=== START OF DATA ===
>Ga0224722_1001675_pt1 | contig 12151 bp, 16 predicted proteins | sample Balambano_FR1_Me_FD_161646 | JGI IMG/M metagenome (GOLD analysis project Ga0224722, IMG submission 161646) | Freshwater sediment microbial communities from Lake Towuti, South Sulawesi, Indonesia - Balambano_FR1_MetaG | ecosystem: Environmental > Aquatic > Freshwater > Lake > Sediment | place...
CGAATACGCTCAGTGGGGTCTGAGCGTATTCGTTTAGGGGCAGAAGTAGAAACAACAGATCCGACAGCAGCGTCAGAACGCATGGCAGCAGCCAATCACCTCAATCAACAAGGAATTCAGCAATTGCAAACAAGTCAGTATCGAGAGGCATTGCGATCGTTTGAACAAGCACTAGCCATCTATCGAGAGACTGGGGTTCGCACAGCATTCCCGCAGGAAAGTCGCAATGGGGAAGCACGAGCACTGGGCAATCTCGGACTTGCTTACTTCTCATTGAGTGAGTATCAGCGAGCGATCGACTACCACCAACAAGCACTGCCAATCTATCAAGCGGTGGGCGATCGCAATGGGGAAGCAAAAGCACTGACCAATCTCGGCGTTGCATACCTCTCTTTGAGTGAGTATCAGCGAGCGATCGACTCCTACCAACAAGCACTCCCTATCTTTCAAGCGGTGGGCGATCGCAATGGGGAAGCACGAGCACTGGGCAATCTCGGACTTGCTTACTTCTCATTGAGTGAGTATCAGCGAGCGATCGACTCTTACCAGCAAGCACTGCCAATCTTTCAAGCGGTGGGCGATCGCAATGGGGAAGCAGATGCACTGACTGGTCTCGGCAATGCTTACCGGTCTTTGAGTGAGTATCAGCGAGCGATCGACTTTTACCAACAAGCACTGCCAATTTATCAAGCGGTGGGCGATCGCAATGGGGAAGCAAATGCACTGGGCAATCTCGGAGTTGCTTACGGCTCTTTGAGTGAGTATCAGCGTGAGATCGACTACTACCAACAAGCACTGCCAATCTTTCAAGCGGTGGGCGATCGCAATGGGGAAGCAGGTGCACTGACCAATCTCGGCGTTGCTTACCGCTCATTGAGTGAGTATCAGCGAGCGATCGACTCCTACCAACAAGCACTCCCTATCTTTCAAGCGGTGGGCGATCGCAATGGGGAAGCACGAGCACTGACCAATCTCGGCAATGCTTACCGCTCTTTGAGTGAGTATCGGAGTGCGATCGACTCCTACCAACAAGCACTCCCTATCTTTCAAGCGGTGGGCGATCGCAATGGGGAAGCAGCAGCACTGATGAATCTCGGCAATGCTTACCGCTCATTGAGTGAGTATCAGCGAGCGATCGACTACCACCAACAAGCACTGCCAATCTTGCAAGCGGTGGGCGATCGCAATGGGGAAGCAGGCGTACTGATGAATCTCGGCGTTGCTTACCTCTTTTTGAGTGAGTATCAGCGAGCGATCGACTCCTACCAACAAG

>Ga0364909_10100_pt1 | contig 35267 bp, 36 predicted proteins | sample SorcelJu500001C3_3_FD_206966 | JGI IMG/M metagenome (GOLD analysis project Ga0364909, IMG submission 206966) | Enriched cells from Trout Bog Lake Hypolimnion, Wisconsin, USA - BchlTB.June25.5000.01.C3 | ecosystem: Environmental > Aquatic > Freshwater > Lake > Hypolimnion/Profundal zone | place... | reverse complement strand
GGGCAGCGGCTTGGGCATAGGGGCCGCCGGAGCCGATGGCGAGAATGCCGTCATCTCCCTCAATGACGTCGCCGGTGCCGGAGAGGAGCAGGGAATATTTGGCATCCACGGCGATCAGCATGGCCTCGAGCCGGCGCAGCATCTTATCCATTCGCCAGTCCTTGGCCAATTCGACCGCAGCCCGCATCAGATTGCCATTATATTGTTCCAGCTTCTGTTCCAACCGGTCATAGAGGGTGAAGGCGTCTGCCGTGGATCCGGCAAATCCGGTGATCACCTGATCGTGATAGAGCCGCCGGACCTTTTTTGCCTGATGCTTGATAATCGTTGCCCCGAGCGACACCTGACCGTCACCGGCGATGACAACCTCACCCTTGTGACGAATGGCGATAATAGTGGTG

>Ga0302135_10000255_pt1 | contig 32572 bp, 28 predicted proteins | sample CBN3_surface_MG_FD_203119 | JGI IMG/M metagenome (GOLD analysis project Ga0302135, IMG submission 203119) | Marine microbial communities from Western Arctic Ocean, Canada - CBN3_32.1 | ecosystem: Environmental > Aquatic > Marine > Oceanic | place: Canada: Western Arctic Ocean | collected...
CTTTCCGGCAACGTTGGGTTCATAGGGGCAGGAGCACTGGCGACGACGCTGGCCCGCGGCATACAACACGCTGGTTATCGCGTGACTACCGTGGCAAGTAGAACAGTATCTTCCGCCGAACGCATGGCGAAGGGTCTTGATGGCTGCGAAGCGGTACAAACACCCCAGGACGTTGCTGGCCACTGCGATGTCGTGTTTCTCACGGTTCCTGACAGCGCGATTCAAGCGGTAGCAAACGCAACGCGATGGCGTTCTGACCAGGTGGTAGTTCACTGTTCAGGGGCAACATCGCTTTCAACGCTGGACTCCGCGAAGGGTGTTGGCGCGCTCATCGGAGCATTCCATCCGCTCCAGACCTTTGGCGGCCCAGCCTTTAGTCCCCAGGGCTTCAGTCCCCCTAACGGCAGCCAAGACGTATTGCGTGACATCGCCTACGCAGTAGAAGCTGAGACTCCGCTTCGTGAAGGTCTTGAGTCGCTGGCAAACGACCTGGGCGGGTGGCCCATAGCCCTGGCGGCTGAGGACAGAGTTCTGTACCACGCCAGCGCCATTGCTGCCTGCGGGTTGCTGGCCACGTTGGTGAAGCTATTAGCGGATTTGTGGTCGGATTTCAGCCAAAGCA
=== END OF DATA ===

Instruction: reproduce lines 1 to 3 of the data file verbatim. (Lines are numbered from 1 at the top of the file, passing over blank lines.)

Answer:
>Ga0224722_1001675_pt1 | contig 12151 bp, 16 predicted proteins | sample Balambano_FR1_Me_FD_161646 | JGI IMG/M metagenome (GOLD analysis project Ga0224722, IMG submission 161646) | Freshwater sediment microbial communities from Lake Towuti, South Sulawesi, Indonesia - Balambano_FR1_MetaG | ecosystem: Environmental > Aquatic > Freshwater > Lake > Sediment | place...
CGAATACGCTCAGTGGGGTCTGAGCGTATTCGTTTAGGGGCAGAAGTAGAAACAACAGATCCGACAGCAGCGTCAGAACGCATGGCAGCAGCCAATCACCTCAATCAACAAGGAATTCAGCAATTGCAAACAAGTCAGTATCGAGAGGCATTGCGATCGTTTGAACAAGCACTAGCCATCTATCGAGAGACTGGGGTTCGCACAGCATTCCCGCAGGAAAGTCGCAATGGGGAAGCACGAGCACTGGGCAATCTCGGACTTGCTTACTTCTCATTGAGTGAGTATCAGCGAGCGATCGACTACCACCAACAAGCACTGCCAATCTATCAAGCGGTGGGCGATCGCAATGGGGAAGCAAAAGCACTGACCAATCTCGGCGTTGCATACCTCTCTTTGAGTGAGTATCAGCGAGCGATCGACTCCTACCAACAAGCACTCCCTATCTTTCAAGCGGTGGGCGATCGCAATGGGGAAGCACGAGCACTGGGCAATCTCGGACTTGCTTACTTCTCATTGAGTGAGTATCAGCGAGCGATCGACTCTTACCAGCAAGCACTGCCAATCTTTCAAGCGGTGGGCGATCGCAATGGGGAAGCAGATGCACTGACTGGTCTCGGCAATGCTTACCGGTCTTTGAGTGAGTATCAGCGAGCGATCGACTTTTACCAACAAGCACTGCCAATTTATCAAGCGGTGGGCGATCGCAATGGGGAAGCAAATGCACTGGGCAATCTCGGAGTTGCTTACGGCTCTTTGAGTGAGTATCAGCGTGAGATCGACTACTACCAACAAGCACTGCCAATCTTTCAAGCGGTGGGCGATCGCAATGGGGAAGCAGGTGCACTGACCAATCTCGGCGTTGCTTACCGCTCATTGAGTGAGTATCAGCGAGCGATCGACTCCTACCAACAAGCACTCCCTATCTTTCAAGCGGTGGGCGATCGCAATGGGGAAGCACGAGCACTGACCAATCTCGGCAATGCTTACCGCTCTTTGAGTGAGTATCGGAGTGCGATCGACTCCTACCAACAAGCACTCCCTATCTTTCAAGCGGTGGGCGATCGCAATGGGGAAGCAGCAGCACTGATGAATCTCGGCAATGCTTACCGCTCATTGAGTGAGTATCAGCGAGCGATCGACTACCACCAACAAGCACTGCCAATCTTGCAAGCGGTGGGCGATCGCAATGGGGAAGCAGGCGTACTGATGAATCTCGGCGTTGCTTACCTCTTTTTGAGTGAGTATCAGCGAGCGATCGACTCCTACCAACAAG

>Ga0364909_10100_pt1 | contig 35267 bp, 36 predicted proteins | sample SorcelJu500001C3_3_FD_206966 | JGI IMG/M metagenome (GOLD analysis project Ga0364909, IMG submission 206966) | Enriched cells from Trout Bog Lake Hypolimnion, Wisconsin, USA - BchlTB.June25.5000.01.C3 | ecosystem: Environmental > Aquatic > Freshwater > Lake > Hypolimnion/Profundal zone | place... | reverse complement strand